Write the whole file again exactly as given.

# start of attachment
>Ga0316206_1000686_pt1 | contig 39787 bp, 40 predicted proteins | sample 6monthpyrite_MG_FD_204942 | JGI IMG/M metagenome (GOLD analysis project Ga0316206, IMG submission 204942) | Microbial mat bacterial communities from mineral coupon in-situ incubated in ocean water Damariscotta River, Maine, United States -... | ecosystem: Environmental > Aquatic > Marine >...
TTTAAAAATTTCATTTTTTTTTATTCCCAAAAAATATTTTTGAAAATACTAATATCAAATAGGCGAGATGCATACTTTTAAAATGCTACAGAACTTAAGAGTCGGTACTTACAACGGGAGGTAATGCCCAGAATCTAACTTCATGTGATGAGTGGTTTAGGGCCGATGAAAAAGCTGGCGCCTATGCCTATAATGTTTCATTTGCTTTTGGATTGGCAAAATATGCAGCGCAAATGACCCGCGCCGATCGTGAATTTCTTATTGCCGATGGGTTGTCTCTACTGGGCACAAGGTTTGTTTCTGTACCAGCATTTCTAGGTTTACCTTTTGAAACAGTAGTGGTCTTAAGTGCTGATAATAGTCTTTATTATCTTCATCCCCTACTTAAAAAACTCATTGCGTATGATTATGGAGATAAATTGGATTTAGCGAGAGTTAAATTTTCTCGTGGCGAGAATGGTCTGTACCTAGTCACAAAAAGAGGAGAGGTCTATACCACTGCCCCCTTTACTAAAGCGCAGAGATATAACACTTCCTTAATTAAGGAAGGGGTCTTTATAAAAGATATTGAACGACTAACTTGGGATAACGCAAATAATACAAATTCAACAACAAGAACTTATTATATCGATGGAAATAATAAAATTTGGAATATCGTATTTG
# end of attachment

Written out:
>Ga0316206_1000686_pt1 | contig 39787 bp, 40 predicted proteins | sample 6monthpyrite_MG_FD_204942 | JGI IMG/M metagenome (GOLD analysis project Ga0316206, IMG submission 204942) | Microbial mat bacterial communities from mineral coupon in-situ incubated in ocean water Damariscotta River, Maine, United States -... | ecosystem: Environmental > Aquatic > Marine >...
TTTAAAAATTTCATTTTTTTTTATTCCCAAAAAATATTTTTGAAAATACTAATATCAAATAGGCGAGATGCATACTTTTAAAATGCTACAGAACTTAAGAGTCGGTACTTACAACGGGAGGTAATGCCCAGAATCTAACTTCATGTGATGAGTGGTTTAGGGCCGATGAAAAAGCTGGCGCCTATGCCTATAATGTTTCATTTGCTTTTGGATTGGCAAAATATGCAGCGCAAATGACCCGCGCCGATCGTGAATTTCTTATTGCCGATGGGTTGTCTCTACTGGGCACAAGGTTTGTTTCTGTACCAGCATTTCTAGGTTTACCTTTTGAAACAGTAGTGGTCTTAAGTGCTGATAATAGTCTTTATTATCTTCATCCCCTACTTAAAAAACTCATTGCGTATGATTATGGAGATAAATTGGATTTAGCGAGAGTTAAATTTTCTCGTGGCGAGAATGGTCTGTACCTAGTCACAAAAAGAGGAGAGGTCTATACCACTGCCCCCTTTACTAAAGCGCAGAGATATAACACTTCCTTAATTAAGGAAGGGGTCTTTATAAAAGATATTGAACGACTAACTTGGGATAACGCAAATAATACAAATTCAACAACAAGAACTTATTATATCGATGGAAATAATAAAATTTGGAATATCGTATTTG